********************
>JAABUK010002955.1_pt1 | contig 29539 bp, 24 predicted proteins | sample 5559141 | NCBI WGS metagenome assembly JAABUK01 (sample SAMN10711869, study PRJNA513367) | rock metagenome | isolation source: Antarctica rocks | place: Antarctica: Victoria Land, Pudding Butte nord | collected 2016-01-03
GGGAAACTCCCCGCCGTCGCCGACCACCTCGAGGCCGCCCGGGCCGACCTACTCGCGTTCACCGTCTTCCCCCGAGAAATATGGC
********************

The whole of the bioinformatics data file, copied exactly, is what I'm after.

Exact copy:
>JAABUK010002955.1_pt1 | contig 29539 bp, 24 predicted proteins | sample 5559141 | NCBI WGS metagenome assembly JAABUK01 (sample SAMN10711869, study PRJNA513367) | rock metagenome | isolation source: Antarctica rocks | place: Antarctica: Victoria Land, Pudding Butte nord | collected 2016-01-03
GGGAAACTCCCCGCCGTCGCCGACCACCTCGAGGCCGCCCGGGCCGACCTACTCGCGTTCACCGTCTTCCCCCGAGAAATATGGC